It’s National Science Week!

It’s National Science Week!

Australia’s National Science Week is on now, with Australian Science Illustrated a proud partner. And with almost 2000 events on offer, you’ll be left wondering how you are going to fit it all…

Video

Timelapse of swarming monster worms and sea stars

Three-foot nemertean worms and carnivorous sea stars prowl the Antarctic in search of flesh.

Meerkat Magic

Some of the magic moment of filming meerkats for the BBC’s Planet Earth Live.

Meet a flavour creator

Willy Wonka novelty lab or just a little disturbing?

Technology meets fashion

This is what happens when fashion and technology come together — a look at the DVF Spring 2013 show through the eyes of the models, the designers and Diane von Furstenberg herself. All…

Air traffic worldwide

When you look up to the sky remember that at any given time there are between 9,000 and 13,000 aircraft in the air (according to the US Federal Aviation Agency, there are at…

Birth of a planet

Researchers use 3D models to better our understanding of how planets are formed. 

Dancing chromatophores

Music has the ability to get these pigmented cephalopod cells moving to the beat.

Colour-changing robot inspired by octopus

The cephalopod’s impressive camouflage led scientists to create a rubbery new robot.

Snake disease decoded

Three snakes have helped researchers decode a mysterious disease.

What makes Paris look like Paris?

Visual data mining of Google identifies cities’ distinctive details.

Bioengineers developed an artificial jellyfish

Medusoid is the brainchild of professor Kevin Kit Parker and a team of researchers at the California Institute of Technology and Harvard University. Using silicone and muscle cells taken from a rat’s heart,…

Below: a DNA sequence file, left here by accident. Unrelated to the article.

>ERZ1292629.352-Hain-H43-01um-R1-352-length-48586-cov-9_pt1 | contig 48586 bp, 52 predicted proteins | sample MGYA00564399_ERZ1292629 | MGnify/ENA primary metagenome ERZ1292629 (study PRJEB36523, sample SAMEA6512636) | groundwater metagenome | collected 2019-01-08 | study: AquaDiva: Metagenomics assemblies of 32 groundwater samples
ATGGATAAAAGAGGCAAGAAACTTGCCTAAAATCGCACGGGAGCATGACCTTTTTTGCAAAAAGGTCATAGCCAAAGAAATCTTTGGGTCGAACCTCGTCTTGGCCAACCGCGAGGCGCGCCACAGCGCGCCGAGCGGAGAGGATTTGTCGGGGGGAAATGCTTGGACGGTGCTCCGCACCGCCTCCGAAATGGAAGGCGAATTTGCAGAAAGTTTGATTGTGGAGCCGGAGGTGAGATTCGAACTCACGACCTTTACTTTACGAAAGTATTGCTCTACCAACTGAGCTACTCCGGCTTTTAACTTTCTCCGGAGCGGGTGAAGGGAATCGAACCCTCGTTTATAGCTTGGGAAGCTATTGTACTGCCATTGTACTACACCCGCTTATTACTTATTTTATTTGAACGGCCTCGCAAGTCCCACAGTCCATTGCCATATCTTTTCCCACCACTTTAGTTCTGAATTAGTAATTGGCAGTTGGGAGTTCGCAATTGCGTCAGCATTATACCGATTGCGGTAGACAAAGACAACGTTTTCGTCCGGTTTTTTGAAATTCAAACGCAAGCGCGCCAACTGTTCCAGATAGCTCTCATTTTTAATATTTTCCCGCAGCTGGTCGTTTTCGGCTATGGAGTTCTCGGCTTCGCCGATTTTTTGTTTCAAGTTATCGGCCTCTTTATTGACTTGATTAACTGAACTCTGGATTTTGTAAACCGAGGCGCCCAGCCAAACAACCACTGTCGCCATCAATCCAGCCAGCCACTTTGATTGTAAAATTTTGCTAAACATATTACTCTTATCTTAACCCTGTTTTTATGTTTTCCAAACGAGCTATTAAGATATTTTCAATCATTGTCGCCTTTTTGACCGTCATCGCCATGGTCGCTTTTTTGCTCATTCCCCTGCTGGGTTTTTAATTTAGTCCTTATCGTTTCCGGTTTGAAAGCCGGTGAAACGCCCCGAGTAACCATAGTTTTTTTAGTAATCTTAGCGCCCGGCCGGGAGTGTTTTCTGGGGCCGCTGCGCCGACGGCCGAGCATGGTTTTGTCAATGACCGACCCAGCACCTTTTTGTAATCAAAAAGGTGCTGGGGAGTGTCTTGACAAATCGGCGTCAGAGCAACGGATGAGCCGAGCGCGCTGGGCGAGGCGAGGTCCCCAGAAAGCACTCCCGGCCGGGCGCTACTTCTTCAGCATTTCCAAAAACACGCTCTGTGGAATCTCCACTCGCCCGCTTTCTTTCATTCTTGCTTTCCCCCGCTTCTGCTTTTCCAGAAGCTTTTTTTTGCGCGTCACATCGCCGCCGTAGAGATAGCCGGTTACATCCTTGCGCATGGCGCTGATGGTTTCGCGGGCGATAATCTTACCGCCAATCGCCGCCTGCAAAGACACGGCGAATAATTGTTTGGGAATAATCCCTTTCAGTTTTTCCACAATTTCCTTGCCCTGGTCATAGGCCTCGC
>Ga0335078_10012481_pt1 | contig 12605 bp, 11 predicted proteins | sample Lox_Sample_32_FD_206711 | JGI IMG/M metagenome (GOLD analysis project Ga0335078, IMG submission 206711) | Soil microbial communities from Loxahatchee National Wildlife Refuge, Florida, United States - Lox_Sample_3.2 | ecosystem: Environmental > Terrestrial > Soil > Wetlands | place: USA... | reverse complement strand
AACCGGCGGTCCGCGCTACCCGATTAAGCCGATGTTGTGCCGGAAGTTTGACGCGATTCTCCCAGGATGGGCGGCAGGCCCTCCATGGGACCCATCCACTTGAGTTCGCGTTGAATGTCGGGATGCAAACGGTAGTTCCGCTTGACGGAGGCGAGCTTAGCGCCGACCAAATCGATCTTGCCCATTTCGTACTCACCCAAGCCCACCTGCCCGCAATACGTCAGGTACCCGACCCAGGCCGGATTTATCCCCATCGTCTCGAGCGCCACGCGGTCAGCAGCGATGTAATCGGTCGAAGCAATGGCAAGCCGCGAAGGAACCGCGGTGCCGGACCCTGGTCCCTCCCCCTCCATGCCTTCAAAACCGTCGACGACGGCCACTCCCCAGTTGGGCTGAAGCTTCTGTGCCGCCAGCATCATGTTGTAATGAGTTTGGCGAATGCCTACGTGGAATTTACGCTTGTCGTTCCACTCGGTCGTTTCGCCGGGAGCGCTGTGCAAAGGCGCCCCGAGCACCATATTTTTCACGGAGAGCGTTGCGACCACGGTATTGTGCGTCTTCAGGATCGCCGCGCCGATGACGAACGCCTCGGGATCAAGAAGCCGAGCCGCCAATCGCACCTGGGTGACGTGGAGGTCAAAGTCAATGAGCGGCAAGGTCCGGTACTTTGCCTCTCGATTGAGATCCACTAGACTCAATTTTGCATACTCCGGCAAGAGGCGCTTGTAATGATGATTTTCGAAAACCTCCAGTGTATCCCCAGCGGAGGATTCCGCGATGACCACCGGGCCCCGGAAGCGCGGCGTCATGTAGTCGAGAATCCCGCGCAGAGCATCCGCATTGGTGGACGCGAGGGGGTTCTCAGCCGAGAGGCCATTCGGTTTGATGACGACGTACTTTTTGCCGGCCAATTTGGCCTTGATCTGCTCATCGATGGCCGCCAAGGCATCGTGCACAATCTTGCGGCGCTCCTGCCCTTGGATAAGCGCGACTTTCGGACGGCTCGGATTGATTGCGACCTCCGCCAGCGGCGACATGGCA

Van Gogh could have painted this

Why is the corona hotter than the surface beneath it? Vincent van Gogh’s painting techniques may hold the answer.

Snow leopards found in den

Mother snow leopards and their cubs have been filmed in their den in Mongolia’s Tost Mountains for the first time.

The science behind Spiderman

The blockbuster The Amazing Spiderman has plenty of physics and quantitative biology references. To get things right, the filmmakers consulted with James Kakalios, a physics lecturer at the University of Minnesota who wrote the book…

Higgs boson: the quest continues

After years and years, the quest seems to be over”¦ or at least that is what we expect to hear next week, when CERN’s scientists unveil their results at the at the 36th International…

Machine playing instruments

Who would have thought that machines could ‘play’ instruments. PureTune used an Atari 800XL (organ), HP Scanjet 3P (vocals), Texas Instrument Ti-99/4A (guitar) and a hard-drive powered by a microcontroller (bass drum and cymbal)…

Magnificent Vesta

A new video from NASA shows Vesta’s true colours. Vesta, according to data gathered by the Dawn mission, used to be an ancient planet; had it formed nearer to the Sun, it might…

Moths: hot or not?

Male moths may be throwing themselves into a relationship before they’re ready.

Remembering Ray Bradbury

Ray Bradbury, the absolute master of science fiction, shares some of his memories in this video produced by Expanded Books.

3D videoconferences

A team of researchers from Queen University, Canada, have developed a 3D cylindrical display called telehuman. The technology, which includes Microsoft kinetic sensors, a 3D projector, a convex mirror and 1.8-metre tall translucent…